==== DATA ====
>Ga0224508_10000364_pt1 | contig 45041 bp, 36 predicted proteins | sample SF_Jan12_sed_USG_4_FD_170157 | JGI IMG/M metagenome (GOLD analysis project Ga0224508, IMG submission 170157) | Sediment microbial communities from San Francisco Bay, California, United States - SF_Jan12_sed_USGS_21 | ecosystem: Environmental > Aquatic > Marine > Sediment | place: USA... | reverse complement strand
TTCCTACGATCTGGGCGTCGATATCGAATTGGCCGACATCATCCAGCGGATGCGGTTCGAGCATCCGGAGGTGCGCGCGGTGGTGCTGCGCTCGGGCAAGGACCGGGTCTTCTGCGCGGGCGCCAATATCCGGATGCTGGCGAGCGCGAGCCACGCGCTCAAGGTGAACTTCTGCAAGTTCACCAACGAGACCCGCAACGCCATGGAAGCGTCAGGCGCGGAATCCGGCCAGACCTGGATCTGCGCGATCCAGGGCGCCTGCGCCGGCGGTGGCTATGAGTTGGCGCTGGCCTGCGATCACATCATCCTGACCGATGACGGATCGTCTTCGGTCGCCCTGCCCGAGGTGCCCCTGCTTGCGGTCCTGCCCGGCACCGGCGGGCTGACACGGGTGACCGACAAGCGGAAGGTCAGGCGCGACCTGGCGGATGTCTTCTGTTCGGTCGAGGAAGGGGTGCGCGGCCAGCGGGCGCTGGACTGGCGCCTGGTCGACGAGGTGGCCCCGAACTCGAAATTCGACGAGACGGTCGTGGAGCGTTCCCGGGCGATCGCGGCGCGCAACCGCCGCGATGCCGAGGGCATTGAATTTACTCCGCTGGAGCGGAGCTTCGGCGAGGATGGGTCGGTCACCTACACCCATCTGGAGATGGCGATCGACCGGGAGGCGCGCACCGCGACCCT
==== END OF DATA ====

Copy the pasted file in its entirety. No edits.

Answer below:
>Ga0224508_10000364_pt1 | contig 45041 bp, 36 predicted proteins | sample SF_Jan12_sed_USG_4_FD_170157 | JGI IMG/M metagenome (GOLD analysis project Ga0224508, IMG submission 170157) | Sediment microbial communities from San Francisco Bay, California, United States - SF_Jan12_sed_USGS_21 | ecosystem: Environmental > Aquatic > Marine > Sediment | place: USA... | reverse complement strand
TTCCTACGATCTGGGCGTCGATATCGAATTGGCCGACATCATCCAGCGGATGCGGTTCGAGCATCCGGAGGTGCGCGCGGTGGTGCTGCGCTCGGGCAAGGACCGGGTCTTCTGCGCGGGCGCCAATATCCGGATGCTGGCGAGCGCGAGCCACGCGCTCAAGGTGAACTTCTGCAAGTTCACCAACGAGACCCGCAACGCCATGGAAGCGTCAGGCGCGGAATCCGGCCAGACCTGGATCTGCGCGATCCAGGGCGCCTGCGCCGGCGGTGGCTATGAGTTGGCGCTGGCCTGCGATCACATCATCCTGACCGATGACGGATCGTCTTCGGTCGCCCTGCCCGAGGTGCCCCTGCTTGCGGTCCTGCCCGGCACCGGCGGGCTGACACGGGTGACCGACAAGCGGAAGGTCAGGCGCGACCTGGCGGATGTCTTCTGTTCGGTCGAGGAAGGGGTGCGCGGCCAGCGGGCGCTGGACTGGCGCCTGGTCGACGAGGTGGCCCCGAACTCGAAATTCGACGAGACGGTCGTGGAGCGTTCCCGGGCGATCGCGGCGCGCAACCGCCGCGATGCCGAGGGCATTGAATTTACTCCGCTGGAGCGGAGCTTCGGCGAGGATGGGTCGGTCACCTACACCCATCTGGAGATGGCGATCGACCGGGAGGCGCGCACCGCGACCCT